How to reduce the risks of tree wells

The skater who changed Brian Bell’s stance on the proverb “No friends in powder days” literally drowned in the snow. January 17, 2019, was a new snowy day in a seemingly endless stream Fernie Alpine Resort In British Columbia.

Two friends were skiing together. Toward the end of the day, one of them got down the elevator, but the other never showed up. When he retraces their paths, he finds his friend in a deep drift. He would first throw his head into the soft snow and choke before help arrived.

“I was at the resort that day skiing on my own,” said Bill, program coordinator for the Mountain Adventure Skills Training Program at The Rockies College in Ferney. “It could have been me. It could have been anyone.”

Look at an untracked slope and the first danger that comes to mind for most skiers and snowboarders is Avalanche. But when it comes to skiing and horseback riding, we’re four times more likely to die from drowning in the snow, like that skater in Verney, or choking in tree wells.

“He’s the invisible killer,” says Bill. “It looks like you should be able to save yourself, but in uncollected snow you can’t do that. When you shake, go deeper.”

Mountain Adventure Skills Training Program at the Rockies' Fernie Campus
Rob Whelan, Brian Bell

On average, four people die each winter in the US from asphyxia unrelated to an avalanche, says Paul Bauger, ski guide, former professional ski ranger and a leading snow throttle expert. Many have already died this winter. Most of them included tree wells, which are a trench-like depression beneath the branches of coniferous trees. Since then, many forensic doctors and even ski guards have mistaken the cause of death as an exposure or a collision; The actual number of tree well deaths and snow suffocation deaths is believed to be higher. And the number of accidents is increasing.

“We have more people chasing after the powder days,” he says. “This is more risk exposure.”

After studying more than 50 deaths from suffocation from snow, Bougher began to notice some trends. The most dangerous time is late in the day after a deep, dry snowfall.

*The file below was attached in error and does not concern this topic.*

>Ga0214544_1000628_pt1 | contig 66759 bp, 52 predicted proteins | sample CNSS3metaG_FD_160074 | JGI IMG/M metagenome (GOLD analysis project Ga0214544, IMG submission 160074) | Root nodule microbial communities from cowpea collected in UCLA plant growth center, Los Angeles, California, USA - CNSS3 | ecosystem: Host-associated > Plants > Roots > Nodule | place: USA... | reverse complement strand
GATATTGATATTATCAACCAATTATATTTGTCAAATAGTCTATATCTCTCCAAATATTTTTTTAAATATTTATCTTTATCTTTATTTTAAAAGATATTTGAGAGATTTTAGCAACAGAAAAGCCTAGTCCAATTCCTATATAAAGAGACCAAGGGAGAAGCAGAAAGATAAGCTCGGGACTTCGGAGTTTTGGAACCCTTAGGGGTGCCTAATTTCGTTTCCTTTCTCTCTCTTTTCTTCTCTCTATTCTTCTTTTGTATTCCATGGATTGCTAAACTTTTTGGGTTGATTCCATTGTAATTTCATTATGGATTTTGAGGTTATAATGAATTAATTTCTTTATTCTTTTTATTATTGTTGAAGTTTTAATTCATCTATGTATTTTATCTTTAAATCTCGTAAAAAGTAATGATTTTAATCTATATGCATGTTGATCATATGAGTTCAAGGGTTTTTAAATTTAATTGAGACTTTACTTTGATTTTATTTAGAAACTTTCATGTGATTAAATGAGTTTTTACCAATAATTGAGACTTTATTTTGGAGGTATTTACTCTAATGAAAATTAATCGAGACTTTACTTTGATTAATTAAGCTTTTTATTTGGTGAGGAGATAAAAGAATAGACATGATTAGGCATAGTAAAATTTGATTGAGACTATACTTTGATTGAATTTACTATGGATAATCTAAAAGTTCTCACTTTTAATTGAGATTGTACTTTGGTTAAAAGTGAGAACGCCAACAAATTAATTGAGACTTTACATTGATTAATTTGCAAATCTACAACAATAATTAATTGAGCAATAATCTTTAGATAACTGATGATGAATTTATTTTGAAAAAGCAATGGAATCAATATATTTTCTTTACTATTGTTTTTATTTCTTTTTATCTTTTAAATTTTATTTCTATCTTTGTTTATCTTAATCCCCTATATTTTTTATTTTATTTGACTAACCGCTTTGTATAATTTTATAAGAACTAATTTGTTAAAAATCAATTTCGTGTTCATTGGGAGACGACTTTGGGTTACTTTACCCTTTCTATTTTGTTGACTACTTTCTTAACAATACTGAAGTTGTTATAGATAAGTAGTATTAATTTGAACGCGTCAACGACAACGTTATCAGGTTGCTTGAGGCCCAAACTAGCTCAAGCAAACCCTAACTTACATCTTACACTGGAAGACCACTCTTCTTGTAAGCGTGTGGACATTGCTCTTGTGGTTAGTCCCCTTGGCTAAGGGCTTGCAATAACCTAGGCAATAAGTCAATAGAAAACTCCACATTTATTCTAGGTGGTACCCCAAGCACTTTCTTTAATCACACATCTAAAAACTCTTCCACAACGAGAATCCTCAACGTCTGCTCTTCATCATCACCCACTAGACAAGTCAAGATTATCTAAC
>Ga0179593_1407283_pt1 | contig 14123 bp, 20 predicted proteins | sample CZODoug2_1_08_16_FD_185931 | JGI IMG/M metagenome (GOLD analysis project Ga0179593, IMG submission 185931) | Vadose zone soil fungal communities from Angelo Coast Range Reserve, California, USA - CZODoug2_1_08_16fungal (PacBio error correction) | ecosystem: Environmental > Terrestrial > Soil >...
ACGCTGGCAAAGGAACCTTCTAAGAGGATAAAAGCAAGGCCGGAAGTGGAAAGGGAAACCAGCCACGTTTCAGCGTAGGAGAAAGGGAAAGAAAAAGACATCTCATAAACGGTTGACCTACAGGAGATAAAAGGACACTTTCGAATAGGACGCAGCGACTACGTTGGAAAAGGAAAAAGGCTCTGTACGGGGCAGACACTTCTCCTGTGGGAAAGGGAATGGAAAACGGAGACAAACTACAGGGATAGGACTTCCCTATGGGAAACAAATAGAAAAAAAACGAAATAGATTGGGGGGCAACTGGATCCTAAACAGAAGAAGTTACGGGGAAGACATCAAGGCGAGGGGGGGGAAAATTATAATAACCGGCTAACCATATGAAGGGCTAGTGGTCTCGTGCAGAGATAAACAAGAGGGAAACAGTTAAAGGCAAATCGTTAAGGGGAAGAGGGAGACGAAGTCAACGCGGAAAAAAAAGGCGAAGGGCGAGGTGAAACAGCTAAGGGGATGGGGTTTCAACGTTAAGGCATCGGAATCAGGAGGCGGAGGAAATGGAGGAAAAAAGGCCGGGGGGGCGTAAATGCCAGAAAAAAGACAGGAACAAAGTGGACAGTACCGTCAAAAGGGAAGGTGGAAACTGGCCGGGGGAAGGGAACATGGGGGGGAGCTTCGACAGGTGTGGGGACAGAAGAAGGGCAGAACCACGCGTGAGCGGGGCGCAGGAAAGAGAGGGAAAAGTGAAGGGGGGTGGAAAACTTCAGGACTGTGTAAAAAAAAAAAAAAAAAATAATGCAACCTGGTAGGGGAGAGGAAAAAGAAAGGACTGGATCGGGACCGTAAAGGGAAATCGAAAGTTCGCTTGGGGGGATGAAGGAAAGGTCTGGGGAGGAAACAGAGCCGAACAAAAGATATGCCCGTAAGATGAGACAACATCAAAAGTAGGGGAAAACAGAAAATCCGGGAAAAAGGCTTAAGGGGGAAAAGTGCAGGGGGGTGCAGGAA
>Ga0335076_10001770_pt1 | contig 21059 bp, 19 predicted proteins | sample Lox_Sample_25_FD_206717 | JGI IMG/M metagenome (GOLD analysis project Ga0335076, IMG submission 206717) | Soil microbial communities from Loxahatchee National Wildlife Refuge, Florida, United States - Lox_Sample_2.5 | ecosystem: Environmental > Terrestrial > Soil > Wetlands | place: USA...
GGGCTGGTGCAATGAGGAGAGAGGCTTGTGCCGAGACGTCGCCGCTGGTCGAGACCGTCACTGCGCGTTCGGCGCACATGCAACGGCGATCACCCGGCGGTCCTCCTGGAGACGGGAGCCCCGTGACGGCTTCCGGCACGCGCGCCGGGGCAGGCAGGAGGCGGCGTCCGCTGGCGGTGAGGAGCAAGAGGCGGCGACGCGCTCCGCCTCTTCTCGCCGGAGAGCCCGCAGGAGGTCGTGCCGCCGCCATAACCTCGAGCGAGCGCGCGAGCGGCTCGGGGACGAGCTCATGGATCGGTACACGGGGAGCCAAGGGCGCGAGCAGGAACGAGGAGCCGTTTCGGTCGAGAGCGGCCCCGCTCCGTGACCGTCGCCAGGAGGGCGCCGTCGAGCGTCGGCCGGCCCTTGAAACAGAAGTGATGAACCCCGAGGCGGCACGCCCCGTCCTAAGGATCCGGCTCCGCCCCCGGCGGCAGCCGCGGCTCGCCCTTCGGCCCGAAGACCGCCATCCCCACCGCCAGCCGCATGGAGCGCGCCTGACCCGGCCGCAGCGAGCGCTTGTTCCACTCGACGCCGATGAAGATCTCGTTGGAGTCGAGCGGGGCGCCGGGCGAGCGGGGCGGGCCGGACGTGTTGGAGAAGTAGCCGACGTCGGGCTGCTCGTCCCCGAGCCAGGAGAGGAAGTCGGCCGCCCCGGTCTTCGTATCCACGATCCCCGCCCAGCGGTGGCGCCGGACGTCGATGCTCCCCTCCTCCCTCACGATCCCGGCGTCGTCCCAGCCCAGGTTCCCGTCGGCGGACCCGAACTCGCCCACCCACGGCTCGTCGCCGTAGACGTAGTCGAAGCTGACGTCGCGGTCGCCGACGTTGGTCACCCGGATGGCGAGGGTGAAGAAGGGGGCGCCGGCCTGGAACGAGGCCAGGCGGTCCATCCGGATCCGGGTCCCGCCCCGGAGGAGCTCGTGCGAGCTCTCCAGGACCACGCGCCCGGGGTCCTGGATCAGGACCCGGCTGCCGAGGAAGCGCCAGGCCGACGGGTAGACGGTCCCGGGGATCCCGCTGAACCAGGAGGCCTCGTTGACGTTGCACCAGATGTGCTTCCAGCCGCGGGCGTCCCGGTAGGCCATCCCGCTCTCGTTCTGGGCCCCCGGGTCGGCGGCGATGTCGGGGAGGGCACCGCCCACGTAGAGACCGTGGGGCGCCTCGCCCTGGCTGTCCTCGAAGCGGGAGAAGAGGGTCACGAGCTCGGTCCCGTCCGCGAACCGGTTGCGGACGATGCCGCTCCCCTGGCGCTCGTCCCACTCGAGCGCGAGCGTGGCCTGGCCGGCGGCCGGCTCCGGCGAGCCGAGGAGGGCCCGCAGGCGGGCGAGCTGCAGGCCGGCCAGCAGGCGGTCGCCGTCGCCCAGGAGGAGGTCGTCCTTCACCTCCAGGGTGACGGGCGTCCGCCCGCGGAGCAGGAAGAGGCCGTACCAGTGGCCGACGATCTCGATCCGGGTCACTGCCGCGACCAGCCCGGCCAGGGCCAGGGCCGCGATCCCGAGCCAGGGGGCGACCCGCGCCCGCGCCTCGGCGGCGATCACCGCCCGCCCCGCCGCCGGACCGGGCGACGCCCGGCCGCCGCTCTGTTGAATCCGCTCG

Vail Ski Day Powder

“All easy powder is tracked,” he says. “People start skiing in more dangerous places and in a more dangerous way, like turning around near trees. They dive into a tip or catch a drift and go head first. This inverted position, especially in a tree well, can be fatal.”

They fly through the branches of evergreen trees, especially firs and spruces, and give way easily, but are difficult to push, like a trap door. Skates and planks can catch up with branches, and hold a person upside down. The snow in the moat is not particularly coherent, and provides nothing to squeeze out. Aspects are not stable. The more people suffer, the more snow will fall on them.

They are not just big trees. As part of the class project, Bill and some of his students analyzed hours of YouTube videos of tree well accidents. An amazing number of young trees.

“They are running out in the grass there,” he says. “It’s a funnel that ties their arms to their sides. If no one sees this happening, it could be a death sentence.”

Mountain Adventure Skills Training Program
Students in the Mountain Adventure Skills Training Program at the Rockies College’s Verney campus. Patrick Logan – MA student

Bell’s class also ran a series of extraction tests, with both volunteers and dummies. Only two of the 20 volunteers managed to extricate themselves. The dummies’ digging took an average of 5 minutes and up to 17 minutes, the same rate as an avalanche.

“If you get to the bottom of the run and your friend doesn’t show up, when you come back to the top and follow your paths, it will be too late,” Bill warns.

This is why he no longer follows the powdery day’s usual attitude of never waiting for your ski buddies.

“We calm down easily to complacency,” he says. “We think being in a resort means that risks are controlled, but there is a lot the resort can do. We need to take care of each other there.”

Powder day

How to be a better ski friend

Even if you avoid skiing near coniferous trees, there is still a chance of suffocation in snow. The best way to stay safe on the mountain is to ski with a friend. But this is easier said than done. Here’s how to do it well.

Stay two or three cycles apart from each other. In deep snow, short walks up the hill can take a long time.

– The person in the back is shouting constantly. If they fall silent, the front man stops immediately.

If someone ends up in a tree well, get to them as quickly as possible. Take off their skis, pull the snow off to their waist and pull them off their belt.


If you end up in a tree alone, stay calm and try to keep the snow out of your mouth. Call for help, or better yet, use a whistle and blow it three times.

Try to remove skis or board.

Use tree branches to climb.

-If you can’t get out, call the ski patrol – put the number on your phone.

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Written by Joseph

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